According to the Torah, slave owners may not enslave Israelite slaves for an extended period, and must instead free them at a specific juncture. When this law was first mentioned, the Torah coupled it with the religious conscience that lay at its core, teaching that since we are all slaves of God who redeemed us from Egypt we cannot conceivably enslave another person for life (Vayikra 25:42). Parashat Re’eh repeated the law, but added that one must provide his freed slave with the necessary provisions for self-sustenance, and further cautioning:

And you shall remember that you were a slave in Egypt and Hashem your Gad ransomed you. Therefore, I charge you with this thing today. (Devarim 15:15)
Apart from its religious conscience, the command was then termed as a remembrance of God’s actions during yessiat Missrayim and our mission to mimic them.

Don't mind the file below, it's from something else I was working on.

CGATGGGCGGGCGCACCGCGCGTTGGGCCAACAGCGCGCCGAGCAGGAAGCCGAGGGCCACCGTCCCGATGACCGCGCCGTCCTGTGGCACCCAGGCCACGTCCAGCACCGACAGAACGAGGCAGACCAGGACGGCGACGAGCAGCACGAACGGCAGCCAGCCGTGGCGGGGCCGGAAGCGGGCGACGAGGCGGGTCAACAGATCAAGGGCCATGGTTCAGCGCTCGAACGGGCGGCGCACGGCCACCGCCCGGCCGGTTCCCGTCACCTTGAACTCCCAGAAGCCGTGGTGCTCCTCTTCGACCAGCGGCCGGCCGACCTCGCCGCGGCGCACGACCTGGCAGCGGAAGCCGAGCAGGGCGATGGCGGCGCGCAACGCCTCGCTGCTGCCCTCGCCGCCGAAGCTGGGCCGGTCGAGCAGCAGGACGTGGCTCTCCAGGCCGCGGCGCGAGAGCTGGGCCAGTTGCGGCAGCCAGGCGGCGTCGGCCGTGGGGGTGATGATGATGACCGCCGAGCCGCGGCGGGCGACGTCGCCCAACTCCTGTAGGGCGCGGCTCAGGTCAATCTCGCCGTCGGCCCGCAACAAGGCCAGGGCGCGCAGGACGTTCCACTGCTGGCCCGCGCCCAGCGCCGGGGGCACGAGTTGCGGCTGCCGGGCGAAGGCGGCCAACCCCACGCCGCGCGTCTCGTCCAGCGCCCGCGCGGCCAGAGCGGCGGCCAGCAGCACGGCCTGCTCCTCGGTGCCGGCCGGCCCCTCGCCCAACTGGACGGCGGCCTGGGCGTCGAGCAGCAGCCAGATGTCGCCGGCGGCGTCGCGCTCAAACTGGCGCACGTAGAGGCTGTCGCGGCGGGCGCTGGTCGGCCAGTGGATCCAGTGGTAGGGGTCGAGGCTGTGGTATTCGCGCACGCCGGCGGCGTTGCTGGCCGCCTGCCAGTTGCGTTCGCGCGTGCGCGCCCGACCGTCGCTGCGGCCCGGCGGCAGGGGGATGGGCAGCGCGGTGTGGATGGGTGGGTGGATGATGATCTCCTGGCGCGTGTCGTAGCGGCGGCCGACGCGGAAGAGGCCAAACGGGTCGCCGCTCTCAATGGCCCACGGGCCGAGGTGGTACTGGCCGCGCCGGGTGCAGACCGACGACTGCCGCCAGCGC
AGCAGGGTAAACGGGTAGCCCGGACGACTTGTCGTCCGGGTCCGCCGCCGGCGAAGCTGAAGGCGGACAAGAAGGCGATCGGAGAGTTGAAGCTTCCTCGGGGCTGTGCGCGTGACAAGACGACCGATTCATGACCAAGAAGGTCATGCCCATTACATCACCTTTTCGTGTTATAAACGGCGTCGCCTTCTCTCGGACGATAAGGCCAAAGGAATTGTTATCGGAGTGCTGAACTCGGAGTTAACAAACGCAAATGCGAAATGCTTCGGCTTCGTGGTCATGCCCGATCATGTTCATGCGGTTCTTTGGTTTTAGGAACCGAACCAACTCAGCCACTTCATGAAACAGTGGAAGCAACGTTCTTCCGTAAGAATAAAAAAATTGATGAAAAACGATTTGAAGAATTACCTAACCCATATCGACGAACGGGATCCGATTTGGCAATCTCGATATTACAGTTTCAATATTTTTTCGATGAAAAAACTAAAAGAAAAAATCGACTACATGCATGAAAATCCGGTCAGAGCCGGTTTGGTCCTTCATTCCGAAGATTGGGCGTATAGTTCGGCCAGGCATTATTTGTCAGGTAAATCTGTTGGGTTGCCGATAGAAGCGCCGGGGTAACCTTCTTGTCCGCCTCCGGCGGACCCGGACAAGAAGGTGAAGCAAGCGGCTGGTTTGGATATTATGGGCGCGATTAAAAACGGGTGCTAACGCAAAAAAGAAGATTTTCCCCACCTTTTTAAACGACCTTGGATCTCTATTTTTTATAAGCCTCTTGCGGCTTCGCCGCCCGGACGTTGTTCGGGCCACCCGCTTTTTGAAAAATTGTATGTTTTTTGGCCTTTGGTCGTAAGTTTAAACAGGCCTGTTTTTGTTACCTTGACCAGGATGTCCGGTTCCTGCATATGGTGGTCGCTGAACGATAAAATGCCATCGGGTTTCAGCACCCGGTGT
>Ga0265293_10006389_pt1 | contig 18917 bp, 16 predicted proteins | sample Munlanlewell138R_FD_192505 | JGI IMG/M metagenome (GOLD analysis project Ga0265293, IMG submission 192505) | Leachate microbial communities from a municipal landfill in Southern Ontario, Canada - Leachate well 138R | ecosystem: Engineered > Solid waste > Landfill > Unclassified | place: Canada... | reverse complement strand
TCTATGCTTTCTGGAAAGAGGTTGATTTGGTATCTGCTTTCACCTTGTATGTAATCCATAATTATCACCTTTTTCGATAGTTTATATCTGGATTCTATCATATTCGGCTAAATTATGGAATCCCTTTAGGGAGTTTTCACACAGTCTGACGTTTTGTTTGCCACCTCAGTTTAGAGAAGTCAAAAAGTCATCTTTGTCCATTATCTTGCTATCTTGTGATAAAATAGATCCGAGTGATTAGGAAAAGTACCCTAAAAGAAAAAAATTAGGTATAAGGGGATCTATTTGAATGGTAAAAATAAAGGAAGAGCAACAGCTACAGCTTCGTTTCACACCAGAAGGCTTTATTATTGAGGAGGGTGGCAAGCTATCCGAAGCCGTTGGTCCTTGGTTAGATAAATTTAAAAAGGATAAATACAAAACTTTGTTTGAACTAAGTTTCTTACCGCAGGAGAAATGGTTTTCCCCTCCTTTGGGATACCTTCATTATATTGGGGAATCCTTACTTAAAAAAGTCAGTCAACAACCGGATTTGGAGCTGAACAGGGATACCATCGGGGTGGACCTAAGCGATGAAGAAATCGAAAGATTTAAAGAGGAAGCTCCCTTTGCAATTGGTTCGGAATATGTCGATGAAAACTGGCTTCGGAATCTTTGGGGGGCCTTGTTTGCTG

The novel function of yessiat Missrayim returned to the parashah again, in the context of the commandment to rejoice on the holidays. Whereas this missvah was mentioned earlier in the Torah as a celebration of agricultural success (Vayikra 23:40), Parashat Re’eh repeated it and added the obligation to include the poor and unfortunate in the celebration, explaining:

And you shall remember that you were a slave in Egypt, and you shall keep and do these statutes.
(Devarim 16:12)
* * * *
A life story is a “personal myth” about who we are deep down – where we come from, how we got this way, and what it all means. Our life stories are who we are. They are our identity. (Jonathan Gottschall)[4]

As Moshe taught his final lesson on the laws of the Torah, he interspliced it with a carefully-crafted story. Its purpose was not to teach history. The people had already received the first four books of the Torah, which detailed their origins and most of them already knew the stories of their forefathers and nation. The purpose of this story, instead, was to create a national narrative.